Astronomers have constructed the largest-ever three-dimensional map of massive galaxies and distant black holes, which will help the investigation of the mysterious "dark matter" and "dark energy" that make up 96 percent of the universe.
The map was produced by the Sloan Digital Sky Survey III (SDSS-III).
Early last year, the SDSS-III released the largest-ever image of the sky, which covered one-third of the night sky. The new data, "Data Release 9" (DR9), which publically releases the data from the first two years of this six-year project, begins expansion of this earlier image into a full three-dimensional map.
"What really makes me proud of this survey is our commitment to creating a legacy for the future," said Michael Blanton, a New York University physics professor who led the team that prepared DR9. "Our goal is to create a map of the universe that will be used long after we are done, by future generations of astronomers, physicists, and the general public."
DR9 is the latest in a series of data releases stretching back to 2001. This release includes new data from the ongoing SDSS-III Baryon Oscillation Spectroscopic Survey (BOSS), which will eventually measure the positions of 1.5 million massive galaxies over the past seven billion years of cosmic time, as well as 160,000 quasars—giant black holes actively feeding on stars and gas—from as long ago as 12 billion years in the past.
BOSS is targeting these big, bright galaxies because they live in the same places as other galaxies and they're easy to spot, even far away in the universe. Mapping these big galaxies thus provides an effective way to make a map of the rest of the galaxies in the universe.
With such a map, scientists can retrace the history of the universe over the last seven billion years. With that history, they can get better estimates for how much of the universe is made up of "dark matter"—matter that we can't directly see because it doesn't emit or absorb light—and "dark energy," the even more mysterious force that drives the accelerating expansion of the universe.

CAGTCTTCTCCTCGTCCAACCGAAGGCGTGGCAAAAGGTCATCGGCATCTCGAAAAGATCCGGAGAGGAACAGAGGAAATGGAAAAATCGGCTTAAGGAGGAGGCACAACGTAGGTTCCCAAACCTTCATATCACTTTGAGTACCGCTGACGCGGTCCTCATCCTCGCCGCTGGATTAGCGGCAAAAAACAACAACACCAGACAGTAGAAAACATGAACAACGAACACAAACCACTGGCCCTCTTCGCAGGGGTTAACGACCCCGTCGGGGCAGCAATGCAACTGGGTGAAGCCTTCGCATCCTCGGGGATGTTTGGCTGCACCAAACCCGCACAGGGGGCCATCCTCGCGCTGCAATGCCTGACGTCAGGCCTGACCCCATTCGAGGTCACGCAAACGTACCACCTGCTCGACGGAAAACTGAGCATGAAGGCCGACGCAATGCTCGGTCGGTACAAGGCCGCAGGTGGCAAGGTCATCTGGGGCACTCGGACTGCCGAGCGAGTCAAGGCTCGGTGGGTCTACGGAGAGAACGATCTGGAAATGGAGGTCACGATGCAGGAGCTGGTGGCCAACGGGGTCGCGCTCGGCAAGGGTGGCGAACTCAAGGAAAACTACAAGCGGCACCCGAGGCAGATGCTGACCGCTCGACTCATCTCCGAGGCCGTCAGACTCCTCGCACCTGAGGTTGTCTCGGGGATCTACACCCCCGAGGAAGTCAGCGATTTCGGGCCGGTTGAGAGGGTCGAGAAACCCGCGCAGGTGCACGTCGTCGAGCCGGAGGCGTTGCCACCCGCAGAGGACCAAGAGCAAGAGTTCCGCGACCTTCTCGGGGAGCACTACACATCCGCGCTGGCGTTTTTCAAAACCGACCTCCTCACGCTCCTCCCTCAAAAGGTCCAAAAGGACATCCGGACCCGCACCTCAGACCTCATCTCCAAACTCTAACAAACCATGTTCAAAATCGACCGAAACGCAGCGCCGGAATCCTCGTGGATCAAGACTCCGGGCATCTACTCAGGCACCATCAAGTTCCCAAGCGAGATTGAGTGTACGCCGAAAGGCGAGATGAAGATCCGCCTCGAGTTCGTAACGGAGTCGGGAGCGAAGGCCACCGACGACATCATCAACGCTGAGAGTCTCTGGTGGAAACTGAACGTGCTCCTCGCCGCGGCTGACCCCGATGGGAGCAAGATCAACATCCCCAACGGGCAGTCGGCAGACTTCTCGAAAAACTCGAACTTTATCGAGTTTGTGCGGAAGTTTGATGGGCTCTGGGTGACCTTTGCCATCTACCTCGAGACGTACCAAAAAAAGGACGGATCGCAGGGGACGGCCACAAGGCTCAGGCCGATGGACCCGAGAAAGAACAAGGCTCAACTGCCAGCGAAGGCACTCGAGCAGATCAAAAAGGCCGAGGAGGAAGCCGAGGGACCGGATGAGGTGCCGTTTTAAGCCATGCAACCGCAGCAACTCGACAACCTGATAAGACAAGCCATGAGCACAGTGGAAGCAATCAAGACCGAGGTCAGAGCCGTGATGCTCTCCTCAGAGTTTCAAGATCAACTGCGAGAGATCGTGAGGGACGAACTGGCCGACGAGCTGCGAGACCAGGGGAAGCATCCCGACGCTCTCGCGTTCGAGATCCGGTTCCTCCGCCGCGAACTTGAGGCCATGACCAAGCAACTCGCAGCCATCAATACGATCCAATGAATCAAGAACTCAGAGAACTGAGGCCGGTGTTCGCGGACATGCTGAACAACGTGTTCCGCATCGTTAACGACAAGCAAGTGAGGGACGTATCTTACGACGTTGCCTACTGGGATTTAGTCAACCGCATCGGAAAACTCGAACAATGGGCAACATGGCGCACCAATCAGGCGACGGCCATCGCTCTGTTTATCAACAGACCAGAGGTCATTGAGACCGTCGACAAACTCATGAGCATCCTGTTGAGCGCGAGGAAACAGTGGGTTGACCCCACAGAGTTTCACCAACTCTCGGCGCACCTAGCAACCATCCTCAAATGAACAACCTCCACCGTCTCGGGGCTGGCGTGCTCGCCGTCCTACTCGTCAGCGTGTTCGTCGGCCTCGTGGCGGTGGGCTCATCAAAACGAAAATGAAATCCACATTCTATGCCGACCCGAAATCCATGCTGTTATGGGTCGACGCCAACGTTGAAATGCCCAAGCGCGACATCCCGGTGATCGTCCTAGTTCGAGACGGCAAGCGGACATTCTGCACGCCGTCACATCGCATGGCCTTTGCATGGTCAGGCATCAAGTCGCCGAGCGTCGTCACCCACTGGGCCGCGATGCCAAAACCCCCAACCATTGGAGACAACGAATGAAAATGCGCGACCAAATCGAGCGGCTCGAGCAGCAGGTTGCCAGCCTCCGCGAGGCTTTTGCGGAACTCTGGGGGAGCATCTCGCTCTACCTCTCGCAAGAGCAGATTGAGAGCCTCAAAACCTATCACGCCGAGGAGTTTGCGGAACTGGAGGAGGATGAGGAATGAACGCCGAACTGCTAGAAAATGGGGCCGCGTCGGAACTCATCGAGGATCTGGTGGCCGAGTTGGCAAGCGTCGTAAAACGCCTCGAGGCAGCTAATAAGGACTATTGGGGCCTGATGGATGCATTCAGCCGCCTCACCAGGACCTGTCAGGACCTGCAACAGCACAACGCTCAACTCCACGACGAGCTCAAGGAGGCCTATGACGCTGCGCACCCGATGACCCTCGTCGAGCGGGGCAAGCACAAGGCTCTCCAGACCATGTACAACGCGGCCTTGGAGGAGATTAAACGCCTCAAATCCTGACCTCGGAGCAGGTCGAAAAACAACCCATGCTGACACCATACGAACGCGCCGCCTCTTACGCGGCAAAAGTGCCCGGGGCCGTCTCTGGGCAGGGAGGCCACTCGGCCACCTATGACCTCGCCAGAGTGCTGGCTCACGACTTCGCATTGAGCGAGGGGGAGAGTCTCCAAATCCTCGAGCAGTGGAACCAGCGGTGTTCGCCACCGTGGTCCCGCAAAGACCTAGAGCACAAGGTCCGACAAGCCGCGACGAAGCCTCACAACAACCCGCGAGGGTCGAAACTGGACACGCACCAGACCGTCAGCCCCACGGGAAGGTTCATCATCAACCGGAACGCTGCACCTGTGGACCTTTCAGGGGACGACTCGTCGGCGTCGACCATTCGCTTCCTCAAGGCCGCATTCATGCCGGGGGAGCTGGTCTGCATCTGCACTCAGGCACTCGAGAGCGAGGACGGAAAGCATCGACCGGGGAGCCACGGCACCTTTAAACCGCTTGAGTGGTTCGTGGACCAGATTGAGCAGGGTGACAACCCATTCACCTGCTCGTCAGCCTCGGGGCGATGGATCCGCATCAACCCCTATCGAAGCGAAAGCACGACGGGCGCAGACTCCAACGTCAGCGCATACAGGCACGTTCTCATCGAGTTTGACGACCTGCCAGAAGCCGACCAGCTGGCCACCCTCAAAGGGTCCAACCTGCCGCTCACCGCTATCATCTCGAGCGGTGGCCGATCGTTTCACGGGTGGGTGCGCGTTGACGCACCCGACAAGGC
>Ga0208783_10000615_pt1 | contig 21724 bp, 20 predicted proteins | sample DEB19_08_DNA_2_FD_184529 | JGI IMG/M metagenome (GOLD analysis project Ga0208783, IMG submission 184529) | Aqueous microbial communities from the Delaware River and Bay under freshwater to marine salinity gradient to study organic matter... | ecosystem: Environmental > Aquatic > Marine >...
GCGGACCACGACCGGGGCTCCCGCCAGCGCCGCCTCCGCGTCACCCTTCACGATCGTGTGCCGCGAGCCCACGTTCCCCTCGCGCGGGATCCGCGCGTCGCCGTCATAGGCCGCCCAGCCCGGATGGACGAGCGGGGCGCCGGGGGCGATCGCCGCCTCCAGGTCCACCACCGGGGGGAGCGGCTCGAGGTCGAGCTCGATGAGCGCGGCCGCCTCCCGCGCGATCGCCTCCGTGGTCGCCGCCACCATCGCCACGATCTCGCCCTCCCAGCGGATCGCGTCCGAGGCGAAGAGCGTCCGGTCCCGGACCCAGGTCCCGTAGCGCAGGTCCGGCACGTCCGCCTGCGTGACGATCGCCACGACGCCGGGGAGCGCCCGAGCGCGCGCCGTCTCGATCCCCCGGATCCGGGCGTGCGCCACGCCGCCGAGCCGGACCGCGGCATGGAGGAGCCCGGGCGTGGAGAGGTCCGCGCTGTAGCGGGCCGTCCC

"Dark matter and dark energy are two of the greatest mysteries of our time," said David Schlegel of Lawrence Berkeley National Laboratory, who led the SDSS-III effort to map these galaxies and quasars. "We hope that our new map of the universe can help someone solve the mystery."
That map of the universe is the centerpiece of DR9. The release includes images of 200 million galaxies and spectra of 1.35 million galaxies, including new spectra of 540,000 galaxies from when the universe was half its present age. Spectra show how much light a galaxy gives off at different wavelengths. Because this light is shifted to longer redder wavelengths as the universe expands, spectra allow scientists to figure out how much the universe has expanded since the light left each galaxy. The galaxy images, plus these measurements of expansion, are combined by SDSS-III scientists to create the three-dimensional map released with DR9.
Distant "quasars" provide another way to measure the distribution of matter in the universe. Quasars are the brightest objects in the distant universe and their spectra show intricate patterns imprinted by the large-scale clumping of intergalactic gas and underlying dark matter that lies between each quasar and the Earth.
These new data are not only helping us understand the distant universe, but also our own cosmic backyard, the Milky Way galaxy. DR9 includes better estimates for the temperatures and chemical compositions of more than half a million stars in our own galaxy.
"With these better estimates, we can look back at the history of our galaxy," said Connie Rockosi of the University of California, Santa Cruz, who leads the SDSS-III's Milky Way study. "We can tell the story of how smaller galaxies came together to build up the Milky Way we see today."
All these new images and spectra contain the promise of new discoveries about our universe—but the SDSS-III is only in the middle of its six-year survey.
"The most fun part of making this data available online is knowing that anyone on the Internet can now access the very same data and search tools that professional astronomers use to make exciting discoveries about our universe," said Ani Thakar of Johns Hopkins University.
And DR9 doubtless contains many surprises.
"This is science at its collaborative best," said Michael Wood-Vasey, a professor at the University of Pittsburgh and the scientific spokesperson for the SDSS-III collaboration. "SDSS-III scientists work together to address big questions extending from our own galaxy to distant reaches of the universe and then they share all of that data with the world to allow anyone to make the next big discovery."